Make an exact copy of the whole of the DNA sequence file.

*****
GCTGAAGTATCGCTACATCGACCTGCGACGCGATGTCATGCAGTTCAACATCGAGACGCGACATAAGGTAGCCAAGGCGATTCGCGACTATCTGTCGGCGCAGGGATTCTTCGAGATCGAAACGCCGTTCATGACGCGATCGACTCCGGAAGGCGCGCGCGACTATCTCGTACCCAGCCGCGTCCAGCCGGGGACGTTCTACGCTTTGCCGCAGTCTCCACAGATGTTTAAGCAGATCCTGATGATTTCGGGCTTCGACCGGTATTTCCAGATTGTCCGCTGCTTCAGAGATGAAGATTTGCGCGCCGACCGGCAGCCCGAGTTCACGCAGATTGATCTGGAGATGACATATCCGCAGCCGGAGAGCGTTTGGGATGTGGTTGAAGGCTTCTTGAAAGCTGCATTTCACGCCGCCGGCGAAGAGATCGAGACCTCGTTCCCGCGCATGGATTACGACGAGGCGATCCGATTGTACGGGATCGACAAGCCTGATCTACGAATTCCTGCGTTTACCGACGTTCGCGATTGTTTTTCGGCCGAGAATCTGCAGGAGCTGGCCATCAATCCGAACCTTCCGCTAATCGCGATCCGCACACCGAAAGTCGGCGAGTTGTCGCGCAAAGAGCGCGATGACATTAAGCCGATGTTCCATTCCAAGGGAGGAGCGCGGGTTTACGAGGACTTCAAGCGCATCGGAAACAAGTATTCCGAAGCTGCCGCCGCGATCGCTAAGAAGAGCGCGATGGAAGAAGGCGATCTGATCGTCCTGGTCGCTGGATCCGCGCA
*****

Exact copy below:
GCTGAAGTATCGCTACATCGACCTGCGACGCGATGTCATGCAGTTCAACATCGAGACGCGACATAAGGTAGCCAAGGCGATTCGCGACTATCTGTCGGCGCAGGGATTCTTCGAGATCGAAACGCCGTTCATGACGCGATCGACTCCGGAAGGCGCGCGCGACTATCTCGTACCCAGCCGCGTCCAGCCGGGGACGTTCTACGCTTTGCCGCAGTCTCCACAGATGTTTAAGCAGATCCTGATGATTTCGGGCTTCGACCGGTATTTCCAGATTGTCCGCTGCTTCAGAGATGAAGATTTGCGCGCCGACCGGCAGCCCGAGTTCACGCAGATTGATCTGGAGATGACATATCCGCAGCCGGAGAGCGTTTGGGATGTGGTTGAAGGCTTCTTGAAAGCTGCATTTCACGCCGCCGGCGAAGAGATCGAGACCTCGTTCCCGCGCATGGATTACGACGAGGCGATCCGATTGTACGGGATCGACAAGCCTGATCTACGAATTCCTGCGTTTACCGACGTTCGCGATTGTTTTTCGGCCGAGAATCTGCAGGAGCTGGCCATCAATCCGAACCTTCCGCTAATCGCGATCCGCACACCGAAAGTCGGCGAGTTGTCGCGCAAAGAGCGCGATGACATTAAGCCGATGTTCCATTCCAAGGGAGGAGCGCGGGTTTACGAGGACTTCAAGCGCATCGGAAACAAGTATTCCGAAGCTGCCGCCGCGATCGCTAAGAAGAGCGCGATGGAAGAAGGCGATCTGATCGTCCTGGTCGCTGGATCCGCGCA